Tours of the lighthouse are offered three times per day—11:00 a.m., 1:00 p.m., and 4:00 p.m.—from May 15 through mid-October and in the winter by appointment (906-884-6165). There are also “haunted lighthouse tours” on Halloween. Those wishing to take the tour must stop at the Ontonagon County Historical Museum (located at 422 River Street) where the tour begins. This tour is the best way to see the lighthouse without going on private property. There is a minimal charge.
The land for the Ontonagon lighthouse was initially acquired in 1847 by the U.S. Department of Commerce Lighthouse Service. The money for construction was appropriated in 1850 and the structure built in 1852-1853 by F.W. Chittenden, a contractor from Detroit.
In 1866, the original structure was replaced with the existing building, a simple 1-1/2-story rectangular cream brick building with a square light tower at the west end. The extremely high basement was built far above the ground to protect the living areas from flooding.
The facade facing the lake on the north is three bays wide and has three double-hung six-over-six sash windows on the main floor with cut stone lintels and sills. The single basement window has three panes of glass. On the south facade, the two windows are similar to those on the north side on the main floor; the two basement windows are larger than on the north side. The east facade has two nine-over-nine windows on the upper floor and also has cut stone lintels and sills.
The gable roof has a hipped dormer on each side, the south for a tiny room and the north for a bath. An internal stone chimney rises through the east end of the roof and has simple ornamentation bands of horizontal brick.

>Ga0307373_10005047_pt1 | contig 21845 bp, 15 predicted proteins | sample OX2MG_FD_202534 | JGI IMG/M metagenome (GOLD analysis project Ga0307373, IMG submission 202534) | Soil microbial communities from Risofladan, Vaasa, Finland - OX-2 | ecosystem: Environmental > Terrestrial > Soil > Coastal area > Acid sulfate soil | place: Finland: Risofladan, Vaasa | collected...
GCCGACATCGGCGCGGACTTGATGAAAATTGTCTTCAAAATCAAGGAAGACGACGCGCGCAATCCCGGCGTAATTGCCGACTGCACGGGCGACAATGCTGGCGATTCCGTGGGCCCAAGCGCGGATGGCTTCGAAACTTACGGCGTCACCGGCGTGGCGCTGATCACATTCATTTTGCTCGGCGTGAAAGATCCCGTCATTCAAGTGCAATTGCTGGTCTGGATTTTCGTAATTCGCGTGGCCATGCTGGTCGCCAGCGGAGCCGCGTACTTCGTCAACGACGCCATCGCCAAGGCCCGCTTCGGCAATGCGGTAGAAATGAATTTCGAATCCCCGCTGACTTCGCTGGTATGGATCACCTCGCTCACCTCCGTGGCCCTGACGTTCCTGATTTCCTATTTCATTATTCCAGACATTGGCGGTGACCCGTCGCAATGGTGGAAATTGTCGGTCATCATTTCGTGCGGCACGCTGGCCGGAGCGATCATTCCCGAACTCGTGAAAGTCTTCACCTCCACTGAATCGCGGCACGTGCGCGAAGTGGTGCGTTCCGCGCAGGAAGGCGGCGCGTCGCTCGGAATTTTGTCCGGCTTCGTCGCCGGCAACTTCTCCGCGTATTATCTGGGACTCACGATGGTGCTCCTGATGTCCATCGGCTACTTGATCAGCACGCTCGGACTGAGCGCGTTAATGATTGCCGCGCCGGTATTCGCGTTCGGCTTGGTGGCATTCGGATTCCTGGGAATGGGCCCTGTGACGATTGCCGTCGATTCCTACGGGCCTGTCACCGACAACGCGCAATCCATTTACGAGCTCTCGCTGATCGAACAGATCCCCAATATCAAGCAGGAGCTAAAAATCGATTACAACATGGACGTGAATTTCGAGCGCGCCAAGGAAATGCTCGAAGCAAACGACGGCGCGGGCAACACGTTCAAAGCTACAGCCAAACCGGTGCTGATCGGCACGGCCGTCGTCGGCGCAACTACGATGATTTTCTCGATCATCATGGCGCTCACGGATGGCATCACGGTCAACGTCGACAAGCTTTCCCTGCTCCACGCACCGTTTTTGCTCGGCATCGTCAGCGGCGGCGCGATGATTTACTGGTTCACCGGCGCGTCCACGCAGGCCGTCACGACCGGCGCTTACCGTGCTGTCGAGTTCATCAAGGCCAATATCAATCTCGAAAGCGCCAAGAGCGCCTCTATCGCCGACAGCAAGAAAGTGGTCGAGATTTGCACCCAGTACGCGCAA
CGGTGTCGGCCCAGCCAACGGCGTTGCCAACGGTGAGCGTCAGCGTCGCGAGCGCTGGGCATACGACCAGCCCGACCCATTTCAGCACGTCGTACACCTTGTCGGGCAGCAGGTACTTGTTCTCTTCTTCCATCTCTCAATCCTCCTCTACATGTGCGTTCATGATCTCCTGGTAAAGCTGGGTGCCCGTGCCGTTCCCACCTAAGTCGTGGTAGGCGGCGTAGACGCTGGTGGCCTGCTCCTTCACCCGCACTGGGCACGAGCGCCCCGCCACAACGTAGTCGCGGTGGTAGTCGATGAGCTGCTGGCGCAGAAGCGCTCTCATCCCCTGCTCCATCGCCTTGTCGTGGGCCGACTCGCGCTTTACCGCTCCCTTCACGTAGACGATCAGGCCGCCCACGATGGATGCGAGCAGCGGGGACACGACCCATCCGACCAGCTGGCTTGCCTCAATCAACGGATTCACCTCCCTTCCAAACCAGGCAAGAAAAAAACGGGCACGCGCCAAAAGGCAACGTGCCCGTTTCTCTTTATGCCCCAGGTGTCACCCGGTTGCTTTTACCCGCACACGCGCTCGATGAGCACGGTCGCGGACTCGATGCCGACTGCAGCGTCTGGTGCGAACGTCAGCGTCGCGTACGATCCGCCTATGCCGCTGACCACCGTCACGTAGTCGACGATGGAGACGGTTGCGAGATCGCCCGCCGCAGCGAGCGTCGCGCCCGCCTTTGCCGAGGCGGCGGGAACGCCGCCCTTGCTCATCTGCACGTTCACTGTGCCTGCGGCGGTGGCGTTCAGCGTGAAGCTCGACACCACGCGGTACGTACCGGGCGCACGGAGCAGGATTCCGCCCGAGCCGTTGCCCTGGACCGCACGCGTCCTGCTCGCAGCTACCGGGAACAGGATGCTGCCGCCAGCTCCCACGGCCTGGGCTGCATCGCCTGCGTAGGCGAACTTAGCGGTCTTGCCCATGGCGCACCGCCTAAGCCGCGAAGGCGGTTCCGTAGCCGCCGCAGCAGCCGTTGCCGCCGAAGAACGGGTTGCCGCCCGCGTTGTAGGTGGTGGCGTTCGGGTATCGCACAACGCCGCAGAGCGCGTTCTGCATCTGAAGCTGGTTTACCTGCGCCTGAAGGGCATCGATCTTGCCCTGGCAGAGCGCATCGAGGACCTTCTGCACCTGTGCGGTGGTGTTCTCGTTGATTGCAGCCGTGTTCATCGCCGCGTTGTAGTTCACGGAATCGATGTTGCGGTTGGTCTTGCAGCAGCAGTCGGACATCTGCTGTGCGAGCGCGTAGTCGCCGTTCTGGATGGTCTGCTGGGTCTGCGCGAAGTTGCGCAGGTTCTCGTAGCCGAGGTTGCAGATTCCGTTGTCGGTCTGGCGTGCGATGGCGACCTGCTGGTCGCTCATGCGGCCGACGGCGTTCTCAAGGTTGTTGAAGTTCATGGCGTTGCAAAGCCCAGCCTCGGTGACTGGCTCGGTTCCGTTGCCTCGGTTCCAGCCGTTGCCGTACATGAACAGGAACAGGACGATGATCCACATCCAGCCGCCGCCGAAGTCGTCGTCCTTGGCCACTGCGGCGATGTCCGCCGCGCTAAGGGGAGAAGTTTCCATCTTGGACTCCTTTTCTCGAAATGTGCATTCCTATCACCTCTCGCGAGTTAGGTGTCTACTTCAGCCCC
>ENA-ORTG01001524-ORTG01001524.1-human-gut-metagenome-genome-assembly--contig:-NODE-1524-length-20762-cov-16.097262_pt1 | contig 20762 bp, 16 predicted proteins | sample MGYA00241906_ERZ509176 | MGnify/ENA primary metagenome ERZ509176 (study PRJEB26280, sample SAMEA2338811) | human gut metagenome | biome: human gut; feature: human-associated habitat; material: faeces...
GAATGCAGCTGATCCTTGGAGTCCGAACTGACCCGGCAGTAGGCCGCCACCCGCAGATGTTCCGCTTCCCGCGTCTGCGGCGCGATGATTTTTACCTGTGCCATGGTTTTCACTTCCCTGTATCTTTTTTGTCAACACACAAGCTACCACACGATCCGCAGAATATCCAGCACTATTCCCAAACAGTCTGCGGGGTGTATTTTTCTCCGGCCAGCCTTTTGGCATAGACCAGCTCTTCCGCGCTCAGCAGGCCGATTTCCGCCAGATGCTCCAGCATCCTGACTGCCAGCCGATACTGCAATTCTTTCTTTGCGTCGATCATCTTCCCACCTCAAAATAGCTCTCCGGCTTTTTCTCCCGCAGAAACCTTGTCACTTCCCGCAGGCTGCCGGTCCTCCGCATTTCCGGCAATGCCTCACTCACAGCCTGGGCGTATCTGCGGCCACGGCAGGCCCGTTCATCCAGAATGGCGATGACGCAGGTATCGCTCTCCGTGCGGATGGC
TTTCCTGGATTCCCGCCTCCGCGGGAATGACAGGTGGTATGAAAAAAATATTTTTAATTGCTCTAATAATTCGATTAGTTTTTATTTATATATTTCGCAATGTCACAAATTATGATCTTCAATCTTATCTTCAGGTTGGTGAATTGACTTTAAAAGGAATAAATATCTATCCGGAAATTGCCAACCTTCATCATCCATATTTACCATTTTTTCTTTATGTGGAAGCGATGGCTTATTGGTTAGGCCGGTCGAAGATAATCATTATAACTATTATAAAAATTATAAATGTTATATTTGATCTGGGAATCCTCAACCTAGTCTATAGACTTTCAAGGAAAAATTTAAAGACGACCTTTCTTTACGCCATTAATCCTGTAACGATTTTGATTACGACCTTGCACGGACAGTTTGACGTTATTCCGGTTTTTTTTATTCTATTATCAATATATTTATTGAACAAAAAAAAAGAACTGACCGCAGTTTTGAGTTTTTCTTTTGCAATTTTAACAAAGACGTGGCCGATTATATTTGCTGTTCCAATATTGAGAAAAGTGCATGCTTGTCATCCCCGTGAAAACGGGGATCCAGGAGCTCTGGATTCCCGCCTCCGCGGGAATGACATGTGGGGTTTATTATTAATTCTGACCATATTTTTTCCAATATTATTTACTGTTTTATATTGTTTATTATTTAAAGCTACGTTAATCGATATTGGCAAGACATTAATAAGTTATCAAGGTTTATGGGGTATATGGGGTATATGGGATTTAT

The light tower is three stories high, or 39 feet from the ground to the focal plane, and is surmounted by an iron polygonal beacon which housed the light. Around the beacon is a square, light iron gallery consisting of a platform and rail, which were added to aid in cleaning of the windows.
Later modifications and additions to the lighthouse itself include the following:
1. In 1888, a 12 x 20 foot frame woodshed, a 338-gallon brick cistern, and a wagon road leading to the public road were added.
2. In 1889, an iron gallery was placed around the light to make it easier to keep the windows clean.
3. In 1890, an 18-foot-square one-story brick kitchen of similar construction was added to the east side of the building.
4. In 1901, “low and swampy places” in the road leading to the lighthouse were filled, and materials for an oil-house were delivered.
5. Some time after 1901, a 360-gallon oil house was built, and the bridge leading to the lighthouse was rebuilt.
In April 1963, use of the lighthouse was discontinued after an automatic foghorn and battery-powered light were installed at the end of the eastern pier. The lighthouse was officially closed in January 1964, after which it was leased to the last keeper, Arnold Huuki and his wife, as a residence. The light was removed from the structure and is now housed at the Ontonagon County Historical Society Museum.
In October 1975, the Ontonagon lighthouse was placed on the National Register of Historic Places. After a 10-year effort, the ownership of the historic Ontonagon harbor lighthouse was transferred from the U.S. Army Corps of Engineers to the Ontonagon County Historical Society in 2003.
Lugenbeal’s (1975) archeological test excavations around the lighthouse documented that historic materials related to the facility’s use are present throughout the grounds. No prehistoric archeological sites were located during the fieldwork. There are numerous references to prehistoric sites at the mouth of the Ontonagon River and to an early historic Chippewa village on the west bank. Lugenbeal (1975) tested the area surrounding the lighthouse and found no evidence of a prehistoric occupation.
If any remnants of the historic Chippewa village still exist, they would probably be present only around the lighthouse grounds since the surrounding areas have been so heavily disturbed.
Information taken from U.S. Army Corps of Engineers Report of Investigations, NCSPD-ER-16 February 1986, by Blaylock and Stevenson,
and Scott’s NWW Coast Pilot for the Lakes, 1904.
Lighthouses of the same general design:
Grand Island North